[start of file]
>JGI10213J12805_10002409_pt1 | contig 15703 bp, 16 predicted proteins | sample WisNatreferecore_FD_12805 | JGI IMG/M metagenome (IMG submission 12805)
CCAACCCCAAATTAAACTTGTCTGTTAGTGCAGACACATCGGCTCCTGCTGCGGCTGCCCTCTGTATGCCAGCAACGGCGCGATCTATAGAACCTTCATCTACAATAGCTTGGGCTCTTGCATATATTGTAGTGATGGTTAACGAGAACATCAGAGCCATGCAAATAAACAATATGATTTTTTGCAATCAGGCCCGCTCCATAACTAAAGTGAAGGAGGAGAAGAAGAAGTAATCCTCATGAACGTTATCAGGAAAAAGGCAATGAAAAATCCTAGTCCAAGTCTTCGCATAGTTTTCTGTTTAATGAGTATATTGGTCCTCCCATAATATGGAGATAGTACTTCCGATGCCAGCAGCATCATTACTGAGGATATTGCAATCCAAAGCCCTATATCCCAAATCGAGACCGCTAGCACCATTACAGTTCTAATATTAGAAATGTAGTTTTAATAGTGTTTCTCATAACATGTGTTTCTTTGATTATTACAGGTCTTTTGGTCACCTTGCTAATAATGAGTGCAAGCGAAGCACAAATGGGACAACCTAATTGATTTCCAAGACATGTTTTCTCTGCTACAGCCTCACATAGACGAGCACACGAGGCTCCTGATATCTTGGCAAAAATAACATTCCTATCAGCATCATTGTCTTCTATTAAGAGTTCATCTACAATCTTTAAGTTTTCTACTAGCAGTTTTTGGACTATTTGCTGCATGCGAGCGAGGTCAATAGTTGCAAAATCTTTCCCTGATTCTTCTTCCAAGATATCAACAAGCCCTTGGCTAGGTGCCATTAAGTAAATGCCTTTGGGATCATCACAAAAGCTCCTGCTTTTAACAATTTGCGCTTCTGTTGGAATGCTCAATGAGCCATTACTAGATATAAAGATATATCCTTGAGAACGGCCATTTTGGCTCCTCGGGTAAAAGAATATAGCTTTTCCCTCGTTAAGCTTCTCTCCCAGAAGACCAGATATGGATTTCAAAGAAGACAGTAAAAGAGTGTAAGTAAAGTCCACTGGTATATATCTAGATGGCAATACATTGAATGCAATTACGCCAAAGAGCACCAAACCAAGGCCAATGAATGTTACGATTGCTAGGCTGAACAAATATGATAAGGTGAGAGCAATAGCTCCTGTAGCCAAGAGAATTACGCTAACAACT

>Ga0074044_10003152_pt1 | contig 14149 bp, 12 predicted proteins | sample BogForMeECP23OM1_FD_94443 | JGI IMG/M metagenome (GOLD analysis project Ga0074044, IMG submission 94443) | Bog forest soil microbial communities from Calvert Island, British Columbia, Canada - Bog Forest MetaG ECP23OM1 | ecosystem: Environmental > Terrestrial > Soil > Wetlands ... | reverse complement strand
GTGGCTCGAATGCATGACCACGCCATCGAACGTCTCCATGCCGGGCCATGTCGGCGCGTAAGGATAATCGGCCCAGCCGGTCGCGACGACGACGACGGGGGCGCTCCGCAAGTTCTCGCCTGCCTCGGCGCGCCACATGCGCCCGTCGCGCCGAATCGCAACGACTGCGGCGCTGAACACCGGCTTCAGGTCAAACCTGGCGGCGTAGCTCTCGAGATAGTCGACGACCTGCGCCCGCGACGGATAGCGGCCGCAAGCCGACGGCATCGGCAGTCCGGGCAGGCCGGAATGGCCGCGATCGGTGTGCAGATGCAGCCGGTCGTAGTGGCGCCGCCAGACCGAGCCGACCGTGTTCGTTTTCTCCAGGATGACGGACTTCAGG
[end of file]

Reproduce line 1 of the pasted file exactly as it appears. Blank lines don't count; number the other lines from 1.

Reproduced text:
>JGI10213J12805_10002409_pt1 | contig 15703 bp, 16 predicted proteins | sample WisNatreferecore_FD_12805 | JGI IMG/M metagenome (IMG submission 12805)